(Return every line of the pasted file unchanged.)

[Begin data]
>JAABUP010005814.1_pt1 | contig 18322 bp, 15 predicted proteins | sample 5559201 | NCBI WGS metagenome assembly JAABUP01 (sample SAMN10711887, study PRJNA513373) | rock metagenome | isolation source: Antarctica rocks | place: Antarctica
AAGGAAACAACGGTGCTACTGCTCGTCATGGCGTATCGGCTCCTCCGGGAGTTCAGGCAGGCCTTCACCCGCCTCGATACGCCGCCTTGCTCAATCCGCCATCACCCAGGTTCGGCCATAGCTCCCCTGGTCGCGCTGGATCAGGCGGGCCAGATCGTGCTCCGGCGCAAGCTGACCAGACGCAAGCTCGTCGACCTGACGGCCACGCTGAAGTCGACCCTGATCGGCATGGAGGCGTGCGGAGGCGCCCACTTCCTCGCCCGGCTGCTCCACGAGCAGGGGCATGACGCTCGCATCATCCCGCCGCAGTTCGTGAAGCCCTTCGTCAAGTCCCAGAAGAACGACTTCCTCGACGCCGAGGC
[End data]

>JAABUP010005814.1_pt1 | contig 18322 bp, 15 predicted proteins | sample 5559201 | NCBI WGS metagenome assembly JAABUP01 (sample SAMN10711887, study PRJNA513373) | rock metagenome | isolation source: Antarctica rocks | place: Antarctica
AAGGAAACAACGGTGCTACTGCTCGTCATGGCGTATCGGCTCCTCCGGGAGTTCAGGCAGGCCTTCACCCGCCTCGATACGCCGCCTTGCTCAATCCGCCATCACCCAGGTTCGGCCATAGCTCCCCTGGTCGCGCTGGATCAGGCGGGCCAGATCGTGCTCCGGCGCAAGCTGACCAGACGCAAGCTCGTCGACCTGACGGCCACGCTGAAGTCGACCCTGATCGGCATGGAGGCGTGCGGAGGCGCCCACTTCCTCGCCCGGCTGCTCCACGAGCAGGGGCATGACGCTCGCATCATCCCGCCGCAGTTCGTGAAGCCCTTCGTCAAGTCCCAGAAGAACGACTTCCTCGACGCCGAGGC